Oh yeah, and Disney, for the most part, stinks. The way children treat their parents/figures of authority in those shows is disgusting and sinful. I don't want my children drinking from that river.
 

jwithnell

Moderator
Staff member
We watch no broadcast or cable TV. The only thing I might consider is Mr. Rogers.

My kids really enjoyed the Baby Einstein videos -- not that I believe in forcing education early, but the music was very good and has none of that whiny, excited "kids" dialog that I find so annoying.

Cars is a big hit around here (though I hate supporting the modern Disney enterprise) and we like movies based on good literature, like Charlotte's Web.

We love the library and reading. There's a bear series "Bear Snores On," and "Bear Gets Lost," with nice artwork and good story lines. And I think the kids snuggling with me while I read the morning paper has gone a long way toward their reading interest.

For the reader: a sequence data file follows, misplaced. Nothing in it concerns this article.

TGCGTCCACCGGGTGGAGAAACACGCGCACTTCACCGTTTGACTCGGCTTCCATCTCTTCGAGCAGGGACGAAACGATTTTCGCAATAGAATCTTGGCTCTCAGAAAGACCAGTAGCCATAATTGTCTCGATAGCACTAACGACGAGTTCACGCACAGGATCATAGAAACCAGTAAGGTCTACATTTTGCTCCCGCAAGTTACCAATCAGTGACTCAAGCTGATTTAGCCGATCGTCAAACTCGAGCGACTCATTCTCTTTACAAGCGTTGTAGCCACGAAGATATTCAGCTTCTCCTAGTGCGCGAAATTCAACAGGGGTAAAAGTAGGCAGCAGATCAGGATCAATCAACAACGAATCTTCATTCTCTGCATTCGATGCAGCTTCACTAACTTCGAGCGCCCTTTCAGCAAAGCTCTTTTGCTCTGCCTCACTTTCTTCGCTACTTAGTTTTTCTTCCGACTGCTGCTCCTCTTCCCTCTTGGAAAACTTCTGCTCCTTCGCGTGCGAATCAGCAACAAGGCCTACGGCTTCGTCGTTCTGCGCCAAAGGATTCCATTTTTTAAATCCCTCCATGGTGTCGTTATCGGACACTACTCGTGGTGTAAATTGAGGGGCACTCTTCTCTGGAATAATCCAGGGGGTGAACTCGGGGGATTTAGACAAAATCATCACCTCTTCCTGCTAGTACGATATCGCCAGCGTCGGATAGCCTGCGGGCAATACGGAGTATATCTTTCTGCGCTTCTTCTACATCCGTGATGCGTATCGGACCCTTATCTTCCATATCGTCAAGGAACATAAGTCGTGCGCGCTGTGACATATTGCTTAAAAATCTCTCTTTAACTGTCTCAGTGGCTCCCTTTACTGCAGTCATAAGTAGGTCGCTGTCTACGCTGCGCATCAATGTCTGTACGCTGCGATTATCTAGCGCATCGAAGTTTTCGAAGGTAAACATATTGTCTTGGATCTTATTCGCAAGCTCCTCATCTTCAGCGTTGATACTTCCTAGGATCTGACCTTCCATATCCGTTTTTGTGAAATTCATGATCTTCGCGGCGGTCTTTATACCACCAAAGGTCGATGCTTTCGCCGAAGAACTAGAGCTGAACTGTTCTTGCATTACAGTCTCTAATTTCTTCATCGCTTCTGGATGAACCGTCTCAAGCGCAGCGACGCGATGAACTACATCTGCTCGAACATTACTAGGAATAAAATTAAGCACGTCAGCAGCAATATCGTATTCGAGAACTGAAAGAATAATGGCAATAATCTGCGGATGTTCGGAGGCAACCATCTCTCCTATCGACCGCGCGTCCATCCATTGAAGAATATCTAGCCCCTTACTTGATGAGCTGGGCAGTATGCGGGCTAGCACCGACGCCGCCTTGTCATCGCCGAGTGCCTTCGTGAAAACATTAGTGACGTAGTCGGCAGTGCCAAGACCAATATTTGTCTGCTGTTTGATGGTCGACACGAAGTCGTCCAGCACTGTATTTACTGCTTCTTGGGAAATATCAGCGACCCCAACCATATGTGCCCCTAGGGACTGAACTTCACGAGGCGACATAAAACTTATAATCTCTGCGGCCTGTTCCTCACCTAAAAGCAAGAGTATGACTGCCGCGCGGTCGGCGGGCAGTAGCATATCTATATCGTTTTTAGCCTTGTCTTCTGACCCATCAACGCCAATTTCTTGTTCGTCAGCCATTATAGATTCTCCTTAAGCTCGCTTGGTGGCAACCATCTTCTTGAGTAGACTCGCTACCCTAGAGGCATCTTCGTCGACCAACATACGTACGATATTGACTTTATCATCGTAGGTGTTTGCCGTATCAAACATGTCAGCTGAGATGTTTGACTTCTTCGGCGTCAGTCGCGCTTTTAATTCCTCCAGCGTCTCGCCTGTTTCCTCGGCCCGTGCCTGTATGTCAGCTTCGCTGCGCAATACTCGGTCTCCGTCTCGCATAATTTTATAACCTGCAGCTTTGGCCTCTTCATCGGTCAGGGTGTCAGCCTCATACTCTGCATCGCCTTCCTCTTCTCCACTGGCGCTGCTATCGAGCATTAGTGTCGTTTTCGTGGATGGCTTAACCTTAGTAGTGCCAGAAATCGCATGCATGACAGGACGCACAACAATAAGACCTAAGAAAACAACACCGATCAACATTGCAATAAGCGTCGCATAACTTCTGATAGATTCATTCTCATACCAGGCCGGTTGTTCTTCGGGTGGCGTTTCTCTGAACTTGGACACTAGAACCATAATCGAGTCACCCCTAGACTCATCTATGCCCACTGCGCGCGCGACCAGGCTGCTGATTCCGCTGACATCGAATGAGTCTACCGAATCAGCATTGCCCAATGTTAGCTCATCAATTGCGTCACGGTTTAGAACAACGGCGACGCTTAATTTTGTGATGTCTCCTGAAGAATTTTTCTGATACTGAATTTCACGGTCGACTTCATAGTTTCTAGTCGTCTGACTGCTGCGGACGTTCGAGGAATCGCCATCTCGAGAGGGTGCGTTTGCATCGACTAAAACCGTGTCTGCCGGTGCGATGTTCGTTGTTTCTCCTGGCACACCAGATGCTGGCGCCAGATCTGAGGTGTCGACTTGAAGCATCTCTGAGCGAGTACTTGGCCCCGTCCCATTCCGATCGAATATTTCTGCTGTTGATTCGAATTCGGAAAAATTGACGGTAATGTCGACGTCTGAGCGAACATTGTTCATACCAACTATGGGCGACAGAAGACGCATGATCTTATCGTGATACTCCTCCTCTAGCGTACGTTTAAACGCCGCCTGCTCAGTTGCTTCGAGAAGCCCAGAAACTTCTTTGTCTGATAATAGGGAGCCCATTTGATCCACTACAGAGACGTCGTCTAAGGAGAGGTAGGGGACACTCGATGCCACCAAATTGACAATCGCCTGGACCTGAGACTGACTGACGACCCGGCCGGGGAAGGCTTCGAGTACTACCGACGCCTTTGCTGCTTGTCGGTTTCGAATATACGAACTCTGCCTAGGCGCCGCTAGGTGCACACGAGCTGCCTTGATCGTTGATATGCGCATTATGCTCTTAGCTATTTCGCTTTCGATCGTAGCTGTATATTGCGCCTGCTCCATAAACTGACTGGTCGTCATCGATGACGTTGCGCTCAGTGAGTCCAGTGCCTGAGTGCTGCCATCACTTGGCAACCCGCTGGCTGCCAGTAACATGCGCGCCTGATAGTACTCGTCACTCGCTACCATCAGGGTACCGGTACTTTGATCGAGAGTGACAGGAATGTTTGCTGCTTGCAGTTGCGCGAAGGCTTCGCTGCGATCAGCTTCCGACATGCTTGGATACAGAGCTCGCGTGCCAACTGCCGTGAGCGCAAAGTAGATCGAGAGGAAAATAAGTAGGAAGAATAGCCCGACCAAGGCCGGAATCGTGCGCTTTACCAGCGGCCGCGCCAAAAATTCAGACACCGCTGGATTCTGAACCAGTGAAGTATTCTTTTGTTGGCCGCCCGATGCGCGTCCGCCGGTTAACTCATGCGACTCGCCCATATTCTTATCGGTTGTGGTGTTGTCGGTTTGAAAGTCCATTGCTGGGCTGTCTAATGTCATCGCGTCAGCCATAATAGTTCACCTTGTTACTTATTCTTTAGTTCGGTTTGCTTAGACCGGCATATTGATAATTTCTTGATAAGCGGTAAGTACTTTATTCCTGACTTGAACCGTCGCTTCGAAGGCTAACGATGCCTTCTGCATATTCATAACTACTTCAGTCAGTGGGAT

jonmo

Puritan Board Freshman
I agree with the Baby Einstein video suggestion - both my daughters enjoy/enjoyed those whilst relatively young. I don't particularly like the Veggie Tales - it's not from any theological high ground - they are just annoying (and thankfully my eldest didn't ever take to them). She did go through a Teletubbies, Wiggles, Balamory (BBC), Peppa Pig phase but is now completely into the stuff I "grew up on" - Tom 'n Jerry, Bugs Bunny, Daffy Duck. DVDs are also a good option - you know what is coming - Aristocats, Jungle Book, Toy Story are among her favourites.

My eldest watches about an hour of TV a day pretty much every day so but she does balance it with many more hours at ballet, soccer, the playground and on her scooter, so I am not too bothered by the amount of time.
 

asc

Puritan Board Sophomore
My children are preschool age, and I have found shows geared toward them educational, without much to object about. They regularly watch the Noggin channel: Blues Clues, Dora, Wonder Pets, and PBS channel: Word World, Super Why. I'd be curious if anyone's found anything problematic with these shows.